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via Pexels

A couple celebrates while packing their home.

One of the topics that we like to highlight on Upworthy is people who are redefining what it means to be in a relationship. Recently, we’ve shared the stories of platonic life partners, moms who work together as part of a “mommune” and a polyamorous family with four equally-committed parents.

A growing number of people are reevaluating traditional relationships and entering lifestyles that work for them instead of trying to fit into preexisting roles. It makes sense because the more lifestyle options that are available, the greater chance we have to be happy.

A recent trend in unconventional relationships is married couples "living apart together," or LATs as they are known among mental health professionals.

Actress Helena Bonham Carter and director Tim Burton, actress Gwyneth Paltrow and producer Brad Falchuk, and photographer Annie Leibovitz and activist Susan Sontag are all high-profile couples who’ve embraced the LAT lifestyle.

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Nature

Pennsylvania home is the entrance to a cave that’s been closed for 70 years

You can only access the cave from the basement of the home and it’s open for business.

This Pennsylvania home is the entrance to a cave.

Have you ever seen something in a movie or online and thought, "That's totally fake," only to find out it's absolutely a real thing? That's sort of how this house in Pennsylvania comes across. It just seems too fantastical to be real, and yet somehow it actually exists.

The home sits between Greencastle and Mercersburg, Pennsylvania, and houses a pretty unique public secret. There's a cave in the basement. Not a man cave or a basement that makes you feel like you're in a cave, but an actual cave that you can't get to unless you go through the house.

Turns out the cave was discovered in the 1830s on the land of John Coffey, according to Uncovering PA, but the story of how it was found is unclear. People would climb down into the cave to explore occasionally until the land was leased about 100 years later and a small structure was built over the cave opening.

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Pop Culture

YouTube star MrBeast sponsors 1,000 people's cataract surgery to help them see again

"I had never heard of MrBeast so I almost hung up. But gratefully did not hang up."

YouTube star sponsors 1,000 people's cataract surgery

Blindness touches people's lives around the world and YouTube star Jimmy Donaldson, more popularly known as MrBeast, is trying to do something about it. Donaldson made it his mission to help 1,000 people regain their eyesight with the help of Dr. Jeff Levenson, an ophthalmologist and surgeon in Jacksonville, Florida.

Levenson has been operating a program called "Gift of Sight" for over 20 years. The program provides free cataract surgery to uninsured people who are legally blind for free, so long as they meet certain criteria. Levenson had never heard of Donaldson, and he almost hung up on him when the YouTube star called to ask about a partnership.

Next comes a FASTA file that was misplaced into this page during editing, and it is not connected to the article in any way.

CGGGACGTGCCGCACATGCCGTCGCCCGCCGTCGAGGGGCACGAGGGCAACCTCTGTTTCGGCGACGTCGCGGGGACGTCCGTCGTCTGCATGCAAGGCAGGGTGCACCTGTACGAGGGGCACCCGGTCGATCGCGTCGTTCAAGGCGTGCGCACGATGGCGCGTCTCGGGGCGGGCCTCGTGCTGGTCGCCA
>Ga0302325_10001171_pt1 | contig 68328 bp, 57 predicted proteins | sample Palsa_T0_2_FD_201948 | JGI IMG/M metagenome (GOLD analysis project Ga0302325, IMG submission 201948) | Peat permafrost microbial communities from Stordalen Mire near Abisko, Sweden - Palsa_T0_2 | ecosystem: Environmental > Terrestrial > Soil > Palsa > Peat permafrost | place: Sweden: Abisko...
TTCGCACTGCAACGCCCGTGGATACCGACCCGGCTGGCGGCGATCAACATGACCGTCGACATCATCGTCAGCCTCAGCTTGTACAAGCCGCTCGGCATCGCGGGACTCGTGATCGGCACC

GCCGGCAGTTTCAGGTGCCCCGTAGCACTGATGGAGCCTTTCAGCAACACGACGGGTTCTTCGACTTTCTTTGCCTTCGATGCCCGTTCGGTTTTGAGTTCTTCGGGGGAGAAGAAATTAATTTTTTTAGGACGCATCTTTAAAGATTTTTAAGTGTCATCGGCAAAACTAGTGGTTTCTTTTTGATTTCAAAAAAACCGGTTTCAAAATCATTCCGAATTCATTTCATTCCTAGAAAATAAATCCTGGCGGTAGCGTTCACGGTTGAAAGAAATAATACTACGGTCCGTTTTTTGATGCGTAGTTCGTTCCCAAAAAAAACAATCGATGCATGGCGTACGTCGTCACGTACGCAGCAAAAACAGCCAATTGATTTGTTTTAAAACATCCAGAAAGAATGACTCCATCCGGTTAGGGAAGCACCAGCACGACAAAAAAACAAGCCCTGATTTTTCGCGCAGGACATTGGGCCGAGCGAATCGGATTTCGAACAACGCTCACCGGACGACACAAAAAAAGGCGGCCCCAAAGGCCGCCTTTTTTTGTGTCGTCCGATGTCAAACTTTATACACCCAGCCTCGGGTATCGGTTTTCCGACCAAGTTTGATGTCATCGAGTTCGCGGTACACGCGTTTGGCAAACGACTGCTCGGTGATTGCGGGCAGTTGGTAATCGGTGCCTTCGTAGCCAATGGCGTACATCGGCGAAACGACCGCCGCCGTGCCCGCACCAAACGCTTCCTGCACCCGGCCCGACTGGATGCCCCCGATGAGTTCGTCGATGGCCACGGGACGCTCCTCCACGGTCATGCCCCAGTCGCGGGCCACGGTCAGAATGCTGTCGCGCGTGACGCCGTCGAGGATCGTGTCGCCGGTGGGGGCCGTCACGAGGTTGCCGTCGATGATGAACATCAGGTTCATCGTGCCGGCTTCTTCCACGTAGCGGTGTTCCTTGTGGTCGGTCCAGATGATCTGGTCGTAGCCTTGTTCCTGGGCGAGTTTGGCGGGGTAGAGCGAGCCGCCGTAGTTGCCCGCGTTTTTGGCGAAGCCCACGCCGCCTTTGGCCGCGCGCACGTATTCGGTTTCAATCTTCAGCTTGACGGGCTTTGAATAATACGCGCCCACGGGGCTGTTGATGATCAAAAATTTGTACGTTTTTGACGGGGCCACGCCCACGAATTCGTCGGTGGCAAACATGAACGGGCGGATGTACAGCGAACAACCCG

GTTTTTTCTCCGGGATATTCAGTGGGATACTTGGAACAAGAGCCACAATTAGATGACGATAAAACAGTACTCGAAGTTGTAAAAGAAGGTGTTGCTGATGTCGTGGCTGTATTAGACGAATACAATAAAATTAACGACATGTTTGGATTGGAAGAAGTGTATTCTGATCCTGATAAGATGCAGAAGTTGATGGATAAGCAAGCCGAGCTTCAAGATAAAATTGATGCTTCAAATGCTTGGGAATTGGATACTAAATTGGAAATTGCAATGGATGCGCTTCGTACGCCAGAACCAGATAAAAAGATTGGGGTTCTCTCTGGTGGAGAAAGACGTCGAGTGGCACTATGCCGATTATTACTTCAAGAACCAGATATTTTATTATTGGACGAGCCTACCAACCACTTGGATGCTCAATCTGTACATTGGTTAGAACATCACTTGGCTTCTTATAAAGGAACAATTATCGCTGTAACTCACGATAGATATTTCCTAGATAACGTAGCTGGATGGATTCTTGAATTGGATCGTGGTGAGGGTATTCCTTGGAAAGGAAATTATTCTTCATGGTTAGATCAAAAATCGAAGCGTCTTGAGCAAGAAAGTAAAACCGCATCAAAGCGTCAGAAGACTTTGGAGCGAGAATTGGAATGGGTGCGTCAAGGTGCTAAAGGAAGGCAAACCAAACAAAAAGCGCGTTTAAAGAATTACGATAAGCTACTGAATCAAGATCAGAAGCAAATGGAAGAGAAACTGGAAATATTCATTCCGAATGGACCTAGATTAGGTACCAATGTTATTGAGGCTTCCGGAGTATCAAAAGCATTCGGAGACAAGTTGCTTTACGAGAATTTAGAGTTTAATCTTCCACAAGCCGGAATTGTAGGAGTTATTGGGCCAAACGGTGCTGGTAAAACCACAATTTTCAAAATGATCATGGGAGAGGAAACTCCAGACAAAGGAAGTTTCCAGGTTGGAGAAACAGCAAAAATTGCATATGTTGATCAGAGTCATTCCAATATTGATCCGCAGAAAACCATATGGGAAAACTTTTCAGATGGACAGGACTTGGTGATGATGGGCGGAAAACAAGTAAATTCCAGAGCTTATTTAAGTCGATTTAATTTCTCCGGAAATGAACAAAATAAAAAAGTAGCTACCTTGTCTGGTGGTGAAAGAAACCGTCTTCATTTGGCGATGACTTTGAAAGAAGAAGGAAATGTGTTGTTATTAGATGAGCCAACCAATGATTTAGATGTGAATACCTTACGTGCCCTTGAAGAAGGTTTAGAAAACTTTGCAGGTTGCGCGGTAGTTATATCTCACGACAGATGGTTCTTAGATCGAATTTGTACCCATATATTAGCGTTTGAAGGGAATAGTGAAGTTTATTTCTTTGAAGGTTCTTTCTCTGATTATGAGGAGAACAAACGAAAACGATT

"I had never heard of MrBeast so I almost hung up. But gratefully did not hang up," Levenson told CNN.

After figuring out that Donaldson was indeed a real person who wanted to help others, the duo called around the Jacksonville area to determine the people who needed help the most. They got their list of clients from free clinics and homeless shelters, which covered the United States portion of the surgeries.

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A mom makes sensory sand by putting Cheerios in a blender.

A parenting influencer who goes by the name @ellethevirgo on TikTok has shared a brilliant hack that can turn a simple box of Cheerios into a fun sensory sand experience. The great part is that the sand is edible, so you don’t have to worry if your child puts some in their mouth, which they will inevitably do.

The recipe for Cheerios sensory sand is pretty simple:

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Gaël Monfils makes tennis a must-see.

Tennis isn't always the most entertaining sport to watch, especially if you're not particularly interested in seeing a ball get slapped across a net at 1,000,000 mph approximately 17,000 times. You could probably get whiplash or eye strain if you focused too hard on it. While some people love the sport, others need a little more than grunts and sneaker sounds to capture their attention.

If you're in the group of people who need to be entertained, look no further than Gaël Monfils, a professional French tennis player that has earned the nickname, "The Entertainer." Monfils turned pro in 2004 and has multiple championship matches under his belt, and yet he still takes the time to be...extra while playing.

In a compilation video uploaded to TikTok, we see the 36-year-old tennis player dancing after hitting the ball across the net just out of his opponent's reach. But of course, he also doesn't hit the ball like your average player, either. In one part of the video, Monfils jumps up extremely high and bicycle kicks as he hits the ball with his tongue hanging out of his mouth.